Some days, I feel so ugly.
I know, I know; 'ugly isn't a feeling'.
But let me tell you - it is.
This is how ugly feels.
Ugly feels unloveable. Ugly feels alone. Ugly is rejected, less than, not worthy, not enough, weird, an outcast, beneath others, unsuccessful, unwanted, a rotting apple in the reduced section of a supermarket, shunned and shamed into a dark corner, handled and inspected, glanced at and then seen through, an object unworthy of attention, unworthy of being seen, unworthy of touch, tenderness or - God forbid - adoration.
Ugly is frozenness whenever a camera is around.
Ugly is wanting to smile but not allowing it in case anyone notices - and is repulsed by - the crookedness of your teeth.
See how this word, 'ugly', has wormed its way into my consciousness.
All I want is to feel pretty.
And then there is 'FAT'.
On a day when I 'feel' fat, I feel repulsive, disgusting, a freak, undisciplined, unloveable, a heifer, an object of ridicule, shame-ridden, guilt-ridden, gluttonous, less than human, deserving of judgement.
Being fat (even if it is only through my eyes and no one else's) means I have sacrificed the right to dignity, to pride, to loving myself or not being subjected to other people's opinions of Who I Am. Because I have let myself become Fat, and in so doing have given strangers permission to harass, ridicule and mock me, to make of me a freak show, a scapegoat, putty to be molded into any shape and size they want so long as they do not humanize me.
I have done all of these things to myself.
Because I believe I'm fat, I am a pig.
Because I believe I'm fat I don't have feelings.
Because I believe I'm fat I don't matter.
Because I believe I am fat, I live in hell.
See how this word, 'fat', has wormed its way into my consciousness.
All I want is to feel pretty.
Moreover, I am driven to be pretty, to make myself pretty; to shoehorn myself into 'slim', 'attractive', 'stylish', 'smooth', 'plucked', 'trim' and 'toned'. Not because I want to be an athlete, strong and feminine, awake to the power of my physicality. Not because I have authentically chosen this for myself.
No. Just because I believe that I need to be slim and pretty in order to think that I am allowed to feel good about myself.
I have chosen this, for many, many years.
I have let my mind run riot.
And now I am asking the question: SAYS WHO?
What if, by gathering with other women, we could change things?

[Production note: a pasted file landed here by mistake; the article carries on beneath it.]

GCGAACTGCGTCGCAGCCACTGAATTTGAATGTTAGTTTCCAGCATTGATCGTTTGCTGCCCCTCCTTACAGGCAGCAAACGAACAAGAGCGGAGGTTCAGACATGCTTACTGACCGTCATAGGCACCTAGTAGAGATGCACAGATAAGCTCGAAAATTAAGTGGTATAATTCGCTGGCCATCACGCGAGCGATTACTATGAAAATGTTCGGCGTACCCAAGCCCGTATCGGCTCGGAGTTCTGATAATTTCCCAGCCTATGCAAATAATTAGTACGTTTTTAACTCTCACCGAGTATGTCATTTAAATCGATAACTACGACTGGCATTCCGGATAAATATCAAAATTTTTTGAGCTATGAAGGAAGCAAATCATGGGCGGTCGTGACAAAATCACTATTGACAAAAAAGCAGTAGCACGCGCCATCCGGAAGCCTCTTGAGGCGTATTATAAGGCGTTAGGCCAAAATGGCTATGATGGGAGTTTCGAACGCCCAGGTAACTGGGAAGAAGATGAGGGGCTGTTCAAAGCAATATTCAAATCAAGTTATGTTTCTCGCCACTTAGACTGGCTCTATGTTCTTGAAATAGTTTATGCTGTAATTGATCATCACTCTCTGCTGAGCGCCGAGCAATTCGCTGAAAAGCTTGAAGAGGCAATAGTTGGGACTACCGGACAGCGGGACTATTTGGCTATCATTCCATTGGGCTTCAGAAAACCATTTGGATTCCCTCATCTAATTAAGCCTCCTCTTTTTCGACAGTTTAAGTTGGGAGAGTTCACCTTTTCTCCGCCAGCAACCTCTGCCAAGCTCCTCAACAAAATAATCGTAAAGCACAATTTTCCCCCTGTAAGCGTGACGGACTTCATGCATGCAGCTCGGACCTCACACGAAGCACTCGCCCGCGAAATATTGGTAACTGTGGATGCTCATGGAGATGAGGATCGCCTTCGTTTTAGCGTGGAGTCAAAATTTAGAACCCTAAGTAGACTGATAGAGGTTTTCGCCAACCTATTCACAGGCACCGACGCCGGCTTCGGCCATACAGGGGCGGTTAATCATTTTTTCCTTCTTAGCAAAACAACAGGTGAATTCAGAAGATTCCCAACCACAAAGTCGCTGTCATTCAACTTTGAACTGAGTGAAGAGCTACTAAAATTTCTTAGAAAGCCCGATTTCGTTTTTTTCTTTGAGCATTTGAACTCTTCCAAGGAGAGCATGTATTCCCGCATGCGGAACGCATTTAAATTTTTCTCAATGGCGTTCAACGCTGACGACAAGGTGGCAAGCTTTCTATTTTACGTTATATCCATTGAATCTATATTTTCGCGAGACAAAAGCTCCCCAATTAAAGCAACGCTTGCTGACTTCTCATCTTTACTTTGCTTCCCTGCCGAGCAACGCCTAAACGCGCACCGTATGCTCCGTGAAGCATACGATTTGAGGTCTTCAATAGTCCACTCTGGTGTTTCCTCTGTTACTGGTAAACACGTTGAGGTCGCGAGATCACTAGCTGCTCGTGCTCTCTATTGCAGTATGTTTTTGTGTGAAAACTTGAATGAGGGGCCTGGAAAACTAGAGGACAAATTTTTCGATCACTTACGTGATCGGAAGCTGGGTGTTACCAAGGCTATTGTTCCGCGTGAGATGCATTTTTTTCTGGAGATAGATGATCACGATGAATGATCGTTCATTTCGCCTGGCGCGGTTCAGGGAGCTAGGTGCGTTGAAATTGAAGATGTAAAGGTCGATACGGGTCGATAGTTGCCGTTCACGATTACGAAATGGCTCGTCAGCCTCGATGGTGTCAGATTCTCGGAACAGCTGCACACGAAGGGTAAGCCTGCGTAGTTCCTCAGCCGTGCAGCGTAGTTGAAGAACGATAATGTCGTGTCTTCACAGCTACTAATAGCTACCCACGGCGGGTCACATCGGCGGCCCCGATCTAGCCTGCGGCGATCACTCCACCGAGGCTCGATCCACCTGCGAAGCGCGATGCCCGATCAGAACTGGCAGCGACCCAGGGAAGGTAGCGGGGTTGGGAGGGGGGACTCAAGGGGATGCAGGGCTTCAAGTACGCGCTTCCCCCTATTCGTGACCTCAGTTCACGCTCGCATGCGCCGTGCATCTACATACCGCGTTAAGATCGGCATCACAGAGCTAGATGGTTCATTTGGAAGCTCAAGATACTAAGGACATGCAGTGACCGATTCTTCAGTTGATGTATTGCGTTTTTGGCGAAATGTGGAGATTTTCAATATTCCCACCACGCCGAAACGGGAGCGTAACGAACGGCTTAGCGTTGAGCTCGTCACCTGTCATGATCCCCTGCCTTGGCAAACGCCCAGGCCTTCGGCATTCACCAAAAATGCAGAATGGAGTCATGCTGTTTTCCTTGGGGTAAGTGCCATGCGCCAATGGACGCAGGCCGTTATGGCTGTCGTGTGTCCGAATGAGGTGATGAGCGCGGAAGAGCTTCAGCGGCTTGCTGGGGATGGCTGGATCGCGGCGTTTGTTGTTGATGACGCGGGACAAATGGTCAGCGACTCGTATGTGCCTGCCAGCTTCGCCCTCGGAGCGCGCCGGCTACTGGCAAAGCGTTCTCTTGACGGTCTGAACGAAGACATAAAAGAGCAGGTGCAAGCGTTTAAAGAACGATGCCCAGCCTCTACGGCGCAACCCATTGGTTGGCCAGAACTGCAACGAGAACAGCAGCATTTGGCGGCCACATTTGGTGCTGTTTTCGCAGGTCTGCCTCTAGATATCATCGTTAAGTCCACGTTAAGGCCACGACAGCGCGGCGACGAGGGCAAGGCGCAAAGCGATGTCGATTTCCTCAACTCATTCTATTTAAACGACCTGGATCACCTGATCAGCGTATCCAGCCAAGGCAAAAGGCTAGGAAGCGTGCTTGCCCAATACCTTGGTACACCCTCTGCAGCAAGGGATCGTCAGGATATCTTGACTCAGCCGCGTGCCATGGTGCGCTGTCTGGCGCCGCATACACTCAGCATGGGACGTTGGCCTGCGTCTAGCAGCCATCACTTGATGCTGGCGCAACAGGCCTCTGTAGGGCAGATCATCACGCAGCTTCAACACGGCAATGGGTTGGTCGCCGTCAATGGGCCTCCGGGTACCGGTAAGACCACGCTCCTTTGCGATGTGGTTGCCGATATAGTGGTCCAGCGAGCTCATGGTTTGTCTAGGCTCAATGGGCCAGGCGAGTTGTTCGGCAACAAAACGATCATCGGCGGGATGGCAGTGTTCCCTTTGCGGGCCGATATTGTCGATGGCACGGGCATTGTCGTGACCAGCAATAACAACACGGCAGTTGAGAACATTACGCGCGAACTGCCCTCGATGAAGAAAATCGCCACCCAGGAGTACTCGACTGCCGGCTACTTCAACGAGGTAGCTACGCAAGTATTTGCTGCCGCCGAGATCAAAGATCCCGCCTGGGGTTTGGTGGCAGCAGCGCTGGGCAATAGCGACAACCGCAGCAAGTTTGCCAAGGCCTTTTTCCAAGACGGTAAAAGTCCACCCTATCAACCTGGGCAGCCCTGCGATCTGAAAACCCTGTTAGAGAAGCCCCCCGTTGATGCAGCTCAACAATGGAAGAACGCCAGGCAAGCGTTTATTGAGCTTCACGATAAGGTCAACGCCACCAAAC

What if we could change how we feel about ourselves?
What if we could find freedom?
What if, by gathering with real women, by sharing the scars that run so deep beneath the surface that they seem to have gouged away part of our sense of wholeness, we could realize that in truth, nothing has been lost, merely covered over?
What if we could un-cover (rather than re-cover) the sacred feminine presence that dwells within us?
True, it dwells so deep, in the realm of the inner child.
But stop for a moment and really consider this: What If?
This, my friends, is the purpose of the space I hold.
This is the reason we gather. We share stories. We reflect. We get quiet, and we speak, letting our voices cut through the barrage of cultural messages until they resonate clear and strong, until we can hear ourselves truly thinking our own thoughts, declaring what is true in the absence of all fear, declaring what is true when there is only love.
We gather so that we have the strength not to succumb to the thoughts we automatically think when we see the latest make-up campaign (I am ugly and therefore all of the above). We gather to touch our own sorrow, to stand in the centre of the fire, face ourselves and face what we do to ourselves and say, 'ENOUGH. No more. I will not crucify myself like this any more.'
And it is gentle, this process. It is just one step at a time.
There is no pressure.
There is nothing to prove here.
No demands are made upon you.
You just come, and be as you are, and allow yourself to breathe, and listen, and observe, and feel.
You share if you want to share.
You say "no thank you" if you want to remain quiet.
And slowly, slowly, you and I and all the women in the circle remember that we are incredible, beautiful beings who have been given perhaps a few decades to simply shine our light.
It is time to get real about how we think and speak and feel about our bodies.
It's is time to let go of 'pretty'.
P.S. I am starting a mailing list. To be on it, please send me an email to firstname.lastname@example.org and I will add you to it.